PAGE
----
Six felony charges filed against the board president of the California Valley Community Services District stemming from complaints she did not live in her district were thrown out by a judge Wednesday.
Lisa Marrone, 57, was facing charges including voter registration fraud, filing a false declaration of candidacy, perjury by declaration and offering a false instrument for recording.
In his ruling, San Luis Obispo Superior Court Judge Craig van Rooyen stopped short of declaring Marrone’s California Valley residence her “fixed habitation,” but said that there was insufficient evidence to prove “knowing falsity” necessary for a criminal conviction. Van Rooyen added, however, that he didn’t blame the San Luis Obispo County District Attorney’s Office for investigating the complaints and deciding to file charges.
“People can see that she has long-standing ties to the community,” van Rooyen said. “I think it’s a close call, but reasonable minds can disagree.”
The ruling was van Rooyen’s first in a publicized case since he was appointed to the bench by Gov. Jerry Brown in June after serving as a prosecutor for nine years with the San Luis Obispo County DA’s Office.
“I feel that I’m not only innocent but that I’m a victim in this case,” Marrone said following the hearing. “I’m very thankful to Judge van Rooyen for making his decision.”
Over the summer, the DA’s Office, acting on complaints from two other members of the California Valley CSD board and information provided by the County Clerk-Recorder’s Office, sent an investigator to interview Marrone, her board colleague Misty Lambert and other community members. According to court documents, the investigator found that while Marrone owns property in California Valley, it was not her “domicile,” which is defined as the place in which a person’s habitation is fixed.
In September, the DA’s Office filed charges against both Marrone and Lambert, who prosecutors contend lives in the South County area. Lambert, 42, has also pleaded not guilty and is due in court for a pre-preliminary hearing on Nov. 8.
Both are running for re-election to the CSD board next month, a packed race in which Marrone, Lambert, and co-director Ro Webb are facing six challengers. The two board members who filed complaints with the DA’s Office — Prince Frazier and George Ayres — are not up for re-election this year.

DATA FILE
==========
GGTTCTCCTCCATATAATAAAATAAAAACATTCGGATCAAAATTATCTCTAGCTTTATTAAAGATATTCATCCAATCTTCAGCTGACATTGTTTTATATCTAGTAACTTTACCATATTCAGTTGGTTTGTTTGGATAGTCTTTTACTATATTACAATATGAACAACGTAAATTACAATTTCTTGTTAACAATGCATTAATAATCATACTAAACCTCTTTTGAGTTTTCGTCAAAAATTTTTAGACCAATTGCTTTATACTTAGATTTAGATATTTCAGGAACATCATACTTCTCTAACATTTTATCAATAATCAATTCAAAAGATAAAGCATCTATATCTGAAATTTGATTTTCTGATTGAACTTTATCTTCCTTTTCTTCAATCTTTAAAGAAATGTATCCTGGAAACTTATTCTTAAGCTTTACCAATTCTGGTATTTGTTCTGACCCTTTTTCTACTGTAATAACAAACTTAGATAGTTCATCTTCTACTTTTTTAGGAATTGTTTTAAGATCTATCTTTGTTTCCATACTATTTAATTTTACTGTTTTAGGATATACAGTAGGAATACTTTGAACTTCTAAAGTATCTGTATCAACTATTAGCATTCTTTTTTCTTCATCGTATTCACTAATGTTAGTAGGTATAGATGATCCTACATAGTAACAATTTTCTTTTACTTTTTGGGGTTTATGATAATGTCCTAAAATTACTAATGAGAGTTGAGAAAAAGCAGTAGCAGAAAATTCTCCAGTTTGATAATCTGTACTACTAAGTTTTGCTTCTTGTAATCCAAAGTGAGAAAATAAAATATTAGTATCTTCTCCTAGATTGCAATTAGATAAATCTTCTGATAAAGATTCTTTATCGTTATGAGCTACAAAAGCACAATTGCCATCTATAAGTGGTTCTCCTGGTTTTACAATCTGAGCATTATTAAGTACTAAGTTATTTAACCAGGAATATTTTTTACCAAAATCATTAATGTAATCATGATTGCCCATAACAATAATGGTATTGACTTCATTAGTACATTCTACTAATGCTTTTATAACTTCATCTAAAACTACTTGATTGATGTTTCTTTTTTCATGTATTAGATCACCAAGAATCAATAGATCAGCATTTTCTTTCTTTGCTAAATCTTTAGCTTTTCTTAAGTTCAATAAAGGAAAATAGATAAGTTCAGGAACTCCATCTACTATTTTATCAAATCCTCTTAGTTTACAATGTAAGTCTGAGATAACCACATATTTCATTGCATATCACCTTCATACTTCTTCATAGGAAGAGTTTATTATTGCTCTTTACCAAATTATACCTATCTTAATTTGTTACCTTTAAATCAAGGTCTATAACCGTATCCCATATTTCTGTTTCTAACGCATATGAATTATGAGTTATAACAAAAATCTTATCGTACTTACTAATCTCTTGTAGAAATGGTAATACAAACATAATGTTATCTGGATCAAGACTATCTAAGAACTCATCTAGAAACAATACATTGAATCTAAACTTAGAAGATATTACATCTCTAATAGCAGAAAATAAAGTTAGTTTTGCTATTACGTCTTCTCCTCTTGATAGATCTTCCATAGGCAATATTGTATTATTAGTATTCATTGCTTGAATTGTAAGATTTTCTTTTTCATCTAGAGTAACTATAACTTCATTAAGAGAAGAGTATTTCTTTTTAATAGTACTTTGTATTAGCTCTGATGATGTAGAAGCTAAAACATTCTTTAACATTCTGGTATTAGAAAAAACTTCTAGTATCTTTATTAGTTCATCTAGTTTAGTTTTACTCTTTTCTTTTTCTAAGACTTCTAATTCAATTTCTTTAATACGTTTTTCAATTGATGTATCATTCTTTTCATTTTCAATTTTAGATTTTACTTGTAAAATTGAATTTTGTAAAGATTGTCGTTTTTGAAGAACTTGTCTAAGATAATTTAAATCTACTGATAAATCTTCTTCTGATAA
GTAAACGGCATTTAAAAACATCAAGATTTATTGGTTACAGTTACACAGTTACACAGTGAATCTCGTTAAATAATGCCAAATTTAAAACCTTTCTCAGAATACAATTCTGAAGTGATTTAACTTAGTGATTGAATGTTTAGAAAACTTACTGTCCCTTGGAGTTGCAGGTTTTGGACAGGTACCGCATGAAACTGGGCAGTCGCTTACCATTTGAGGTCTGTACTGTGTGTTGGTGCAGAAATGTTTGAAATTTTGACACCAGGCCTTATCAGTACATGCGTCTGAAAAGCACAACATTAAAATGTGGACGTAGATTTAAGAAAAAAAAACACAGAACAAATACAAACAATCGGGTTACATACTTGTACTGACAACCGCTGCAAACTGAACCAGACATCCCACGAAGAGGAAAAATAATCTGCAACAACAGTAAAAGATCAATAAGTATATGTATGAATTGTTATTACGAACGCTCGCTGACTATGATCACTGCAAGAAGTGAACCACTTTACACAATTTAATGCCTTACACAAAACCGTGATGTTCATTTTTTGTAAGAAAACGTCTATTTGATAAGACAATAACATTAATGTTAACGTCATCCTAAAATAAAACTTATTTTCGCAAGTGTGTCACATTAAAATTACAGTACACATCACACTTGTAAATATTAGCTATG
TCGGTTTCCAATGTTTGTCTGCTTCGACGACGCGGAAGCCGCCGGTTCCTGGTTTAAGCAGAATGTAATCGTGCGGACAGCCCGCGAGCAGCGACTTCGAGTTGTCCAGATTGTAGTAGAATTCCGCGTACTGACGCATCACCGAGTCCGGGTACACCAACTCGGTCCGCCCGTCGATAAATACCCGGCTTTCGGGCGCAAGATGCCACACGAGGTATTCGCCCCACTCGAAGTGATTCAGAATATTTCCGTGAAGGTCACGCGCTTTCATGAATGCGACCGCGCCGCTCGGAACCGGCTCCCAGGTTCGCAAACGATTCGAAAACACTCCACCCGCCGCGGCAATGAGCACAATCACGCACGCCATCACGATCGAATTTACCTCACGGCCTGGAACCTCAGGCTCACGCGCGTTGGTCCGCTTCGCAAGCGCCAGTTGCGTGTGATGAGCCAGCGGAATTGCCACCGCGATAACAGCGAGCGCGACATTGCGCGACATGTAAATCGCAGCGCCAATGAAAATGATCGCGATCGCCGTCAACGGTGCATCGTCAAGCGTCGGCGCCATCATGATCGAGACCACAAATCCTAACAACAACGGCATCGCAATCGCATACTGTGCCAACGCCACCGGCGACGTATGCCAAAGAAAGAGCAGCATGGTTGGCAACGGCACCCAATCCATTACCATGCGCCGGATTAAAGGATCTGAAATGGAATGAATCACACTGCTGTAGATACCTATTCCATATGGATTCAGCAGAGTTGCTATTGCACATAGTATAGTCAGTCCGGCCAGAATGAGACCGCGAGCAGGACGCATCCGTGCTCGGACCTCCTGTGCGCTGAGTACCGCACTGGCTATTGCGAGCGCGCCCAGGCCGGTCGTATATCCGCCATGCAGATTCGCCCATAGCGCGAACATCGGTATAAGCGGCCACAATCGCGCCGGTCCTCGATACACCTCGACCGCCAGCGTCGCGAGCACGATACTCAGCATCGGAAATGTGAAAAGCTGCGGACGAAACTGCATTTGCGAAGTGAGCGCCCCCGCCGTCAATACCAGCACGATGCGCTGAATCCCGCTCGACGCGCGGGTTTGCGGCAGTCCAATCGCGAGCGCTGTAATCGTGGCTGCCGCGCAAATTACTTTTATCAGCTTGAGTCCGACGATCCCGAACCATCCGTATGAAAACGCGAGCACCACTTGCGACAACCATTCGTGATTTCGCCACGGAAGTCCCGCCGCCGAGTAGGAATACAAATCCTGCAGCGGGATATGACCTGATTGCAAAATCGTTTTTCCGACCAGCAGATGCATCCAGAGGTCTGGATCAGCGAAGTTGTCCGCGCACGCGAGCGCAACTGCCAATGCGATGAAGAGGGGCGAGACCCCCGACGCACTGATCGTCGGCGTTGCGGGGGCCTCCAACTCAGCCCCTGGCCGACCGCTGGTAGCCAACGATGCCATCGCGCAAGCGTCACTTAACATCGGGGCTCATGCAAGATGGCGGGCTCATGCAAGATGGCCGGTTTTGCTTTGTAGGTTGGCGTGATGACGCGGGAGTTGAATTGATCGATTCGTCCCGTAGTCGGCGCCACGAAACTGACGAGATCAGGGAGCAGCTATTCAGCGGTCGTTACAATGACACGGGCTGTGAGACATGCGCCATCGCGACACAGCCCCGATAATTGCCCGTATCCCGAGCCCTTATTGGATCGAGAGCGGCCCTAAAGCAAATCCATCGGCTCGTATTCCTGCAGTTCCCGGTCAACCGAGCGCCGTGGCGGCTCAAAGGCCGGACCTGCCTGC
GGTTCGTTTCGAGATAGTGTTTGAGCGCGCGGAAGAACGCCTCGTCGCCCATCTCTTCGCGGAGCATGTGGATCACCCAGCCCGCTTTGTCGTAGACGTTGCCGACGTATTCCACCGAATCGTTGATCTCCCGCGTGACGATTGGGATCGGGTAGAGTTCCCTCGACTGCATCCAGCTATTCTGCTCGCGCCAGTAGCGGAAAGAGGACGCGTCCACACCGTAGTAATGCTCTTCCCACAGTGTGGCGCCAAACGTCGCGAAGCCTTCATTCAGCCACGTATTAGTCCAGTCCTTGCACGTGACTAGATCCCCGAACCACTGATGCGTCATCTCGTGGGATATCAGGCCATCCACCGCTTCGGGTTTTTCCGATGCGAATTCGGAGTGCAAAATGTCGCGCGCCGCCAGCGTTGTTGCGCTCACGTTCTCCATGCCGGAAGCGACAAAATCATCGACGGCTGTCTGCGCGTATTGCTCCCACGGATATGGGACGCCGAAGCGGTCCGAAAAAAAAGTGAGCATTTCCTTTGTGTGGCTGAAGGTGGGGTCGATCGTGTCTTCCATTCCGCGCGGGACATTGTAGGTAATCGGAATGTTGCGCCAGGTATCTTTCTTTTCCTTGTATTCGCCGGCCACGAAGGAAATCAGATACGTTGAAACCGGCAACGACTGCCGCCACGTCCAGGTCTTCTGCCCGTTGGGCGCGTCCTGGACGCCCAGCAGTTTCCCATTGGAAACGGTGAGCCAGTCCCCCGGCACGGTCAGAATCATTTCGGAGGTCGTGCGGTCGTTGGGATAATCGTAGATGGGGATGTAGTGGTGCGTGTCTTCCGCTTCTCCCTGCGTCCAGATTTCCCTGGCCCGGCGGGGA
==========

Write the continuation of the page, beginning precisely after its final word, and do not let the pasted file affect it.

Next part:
Marrone has been on the board since 2012, following a short stint in the late 1980s.
In a brief filed in court Thursday, Marrone’s attorney, Barry Kinman, argued that his client’s domicile is a home on Belmont Trail, within the district, which is insured as her residence. She has lived on various properties within the district since 1983, he previously told The Tribune, but also owns a rental property in Paso Robles, which has a leased tenant and is insured as a rental.
Kinman said that Marrone’s business, Mobile Oil Changers, requires her to work six to seven days a week in the North County area and sleep on a cot in the garage of the Paso Robles property to save money and time. He said that she returns to the valley a couple times a month in order to attend meetings and maintain her property.
In a motion on Monday, the DA’s Office argued that while Marrone frequently returned to the property, it was not her fixed habitation, which “would require residing in the residence daily over a period of time.” The motion states that Marrone knew she was not entitled to register in the district, and falsified documents and perjured herself when she voted in the June primary election and filed a Declaration of Candidacy in August.
Following the ruling, Assistant District Attorney Lee Cunningham, who prosecuted the case, said the facts of his office’s investigation indicated Marrone had committed fraud.
“Although we disagree with the judge’s ruling, law is rarely black and white, and reasonable minds can disagree,” Cunningham wrote in an email. “As Judge van Rooyen indicated in his ruling, he understands that the case had to be investigated and why we proceeded with the case.”
Marrone’s attorney, Kinman, said in response that the DA’s Office failed to properly investigate the matter, basing his findings on three interviews with Marrone.
“In the first one, he lied to her about the purpose of the interview. In the other two, he keeps telling her she broke the law. … He literally never asks her a question,” Kinman said Wednesday.
Kinman has said the motivations behind the prosecutions are political; Cunningham disputes that allegation.
“It was highly unusual, in my mind, and unprecedented to try my client via a press release,” Kinman said, referring to a statement released by the DA’s Office after charges were filed in September.
Asked about whether the ruling will affect the ongoing case against Lambert, Cunningham said her case “involves a different factual scenario” and “will be evaluated on its own merits.”